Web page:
Anyway, while we're on the subject of ALDs, something interesting happened on the Wednesday afternoon of the conference. The room we were in was supposed to be using Channel 3 on the ALDs. We couldn't get a freaking signal in the ALD for love or money. I thought the battery was dead on the device, and ran out (and I do mean RAN) to swap it at the Accessibility Services desk for one with a fresh battery. No dice. The replacement ALD didn't work, either. So I wound up interpreting that particular workshop minus the benefit of KC's being able to use an assistive listening device to get a lot of information.

Later, we reported our problems when we went to return the ALDs. The guy in charge of the ALD systems went into the room in question, and lo and behold -- the freaking transmitter, that should have been broadcasting the audio to the ALDs in that room, had been accidentally unplugged. No wonder we couldn't get any doggoned audio during that workshop! Live and learn.

At the NEXT workshops we attended, we politely asked the speaker, prior to the start of the workshop, to please make sure that the ALD transmitter was up and running. So we got an extra little sound check in advance to make sure all was well. Trust me, that's a lesson I've learned for all time. Any time I'm with a person using an assistive listening device, if the presenters don't voluntarily do a sound check to make sure all the audio equipment is operational, I'll make sure that they give the ALD system the once-over so we know it's working.

Demo devices from the "Refreshable braillle in the workplace" workshop.
I didn't realize that this was sitting in my cell phone, unsent from during the convention in LA because there was no cell signal in the room where I took the photo. It went out when I sent the picture of my great-niece's birthday cookie.

My great-niece turns 5 today -- Easter Sunday. :)

Saturday, March 22, 2008

I just saw on that a cornflake shaped like Illinois sold on eBay for $1350

I repeat: A CORNFLAKE. Was sold. For $1350. Obviously, using one's food to perform an impromptu Rorschach test can be a lucrative business.

Note to self: start proofreading any and all food items for their potential resemblance to other things. Who knows what windfall of untold profits could be the result?

Friday, March 21, 2008

From today's Cute Overload:


What an outstanding photo! Kudos to the photographer.

Wednesday, March 19, 2008

Yay, my Jot-a-Dot arrived! That was quick!

Look for me to be jotting dots and practicing my tail off. It's been a while since I've brailled anything.

It comes with a tablet of notepaper that's 4.5"x5.5". To my surprise, not only does it take regular paper, rather than (very thick) braille paper, but it's intended to use ONLY regular paper. Then again, in the developing countries where it was originally designed to be used, it will be much easier for the user base to get hold of regular paper than to special-order braille paper from goodness-knows-where. Not every place is like Philly, where you can just jump on SEPTA and go a store at 9th and Walnut that sells items designed for people with vision loss. When I worked in Center City, I thought nothing of taking a bus or walking to Sense-Sations on my lunch hour and buying whatever I needed -- a slate and stylus, braille paper, a full-page magnifier, you name it. (I still have that magnifier. You should have seen the miniscule font my erstwhile employer made us use on computer printouts... it literally made the phone book look like large print. Read THAT stuff for eight hours a day, and you'll soon be on SEPTA heading out to buy a magnifier, too.)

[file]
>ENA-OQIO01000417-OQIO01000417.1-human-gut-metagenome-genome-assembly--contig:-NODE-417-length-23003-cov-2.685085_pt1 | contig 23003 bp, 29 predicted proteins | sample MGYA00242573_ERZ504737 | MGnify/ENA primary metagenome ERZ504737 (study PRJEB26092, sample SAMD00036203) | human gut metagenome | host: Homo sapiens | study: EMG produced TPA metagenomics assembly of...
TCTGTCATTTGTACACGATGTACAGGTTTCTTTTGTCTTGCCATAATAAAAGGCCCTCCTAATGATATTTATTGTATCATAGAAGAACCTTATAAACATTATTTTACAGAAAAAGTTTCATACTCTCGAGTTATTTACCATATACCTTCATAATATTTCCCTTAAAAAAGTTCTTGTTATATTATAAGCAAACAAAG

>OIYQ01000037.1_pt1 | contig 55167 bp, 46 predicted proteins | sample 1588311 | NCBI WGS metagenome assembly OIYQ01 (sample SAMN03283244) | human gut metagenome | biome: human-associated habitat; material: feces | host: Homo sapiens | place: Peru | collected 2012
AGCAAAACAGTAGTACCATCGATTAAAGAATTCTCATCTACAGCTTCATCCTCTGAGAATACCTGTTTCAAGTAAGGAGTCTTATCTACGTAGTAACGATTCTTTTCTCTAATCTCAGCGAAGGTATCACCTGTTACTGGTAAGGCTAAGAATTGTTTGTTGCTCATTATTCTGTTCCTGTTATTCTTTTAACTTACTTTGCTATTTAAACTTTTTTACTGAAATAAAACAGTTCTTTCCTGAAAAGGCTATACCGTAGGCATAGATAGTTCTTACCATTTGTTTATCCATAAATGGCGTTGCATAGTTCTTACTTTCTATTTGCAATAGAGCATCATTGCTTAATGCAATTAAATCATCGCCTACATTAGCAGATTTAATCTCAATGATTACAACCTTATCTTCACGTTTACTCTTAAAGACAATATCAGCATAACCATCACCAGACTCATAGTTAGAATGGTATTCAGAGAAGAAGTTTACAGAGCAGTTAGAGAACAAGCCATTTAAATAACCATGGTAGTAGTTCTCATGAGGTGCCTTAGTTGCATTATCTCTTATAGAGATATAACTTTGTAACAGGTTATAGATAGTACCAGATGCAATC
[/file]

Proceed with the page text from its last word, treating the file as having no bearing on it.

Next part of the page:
Anyway, the only limitation on the page size for the Jot-a-Dot is the width. It can't be wider than 5.51 inches. So I think I'll look around to see what other sizes of paper I can get my hands on besides the 4.5x5.5 inch paper that the device came with. I'd like something with a dimension larger than 4.5 inches, if possible. We shall see.

Dang, I'm rusty at this. While I'm happy to say that I remembered the whole braille alphabet, I've also forgotten all the braille equivalents for the punctuation marks except the period. Thank goodness for the internet, so I can look things like that up right away. What in heck did we do before google existed?

Tuesday, March 18, 2008

I'm Not Particularly Happy to look up "bruised ribs" and see that the symptoms can last up to four weeks. Phooey.

I had a mishap during a three-hour(!) Access Paratransit ride last Thursday evening. (That would be the ride during which I posted that I could see the "Hollywood" sign, but couldn't get a decent photograph of it from inside the van.) It started when KC was seated in the row behind me in the van, due to the fact that there was another rider in the van and we couldn't sit next to each other. (Paratransit rides are, normally, shared rides with multiple passengers, pickups, and drop-offs... which is why it took us three hours between getting on at the hotel, and getting off at KC's apartment complex 24 miles away.) So KC sat in the last row of the van, which was designed to seat two passengers, with her guide dog and the other passenger. I sat in the middle row, on a seat that could fold completely up and out of the way when a wheelchair user got on board.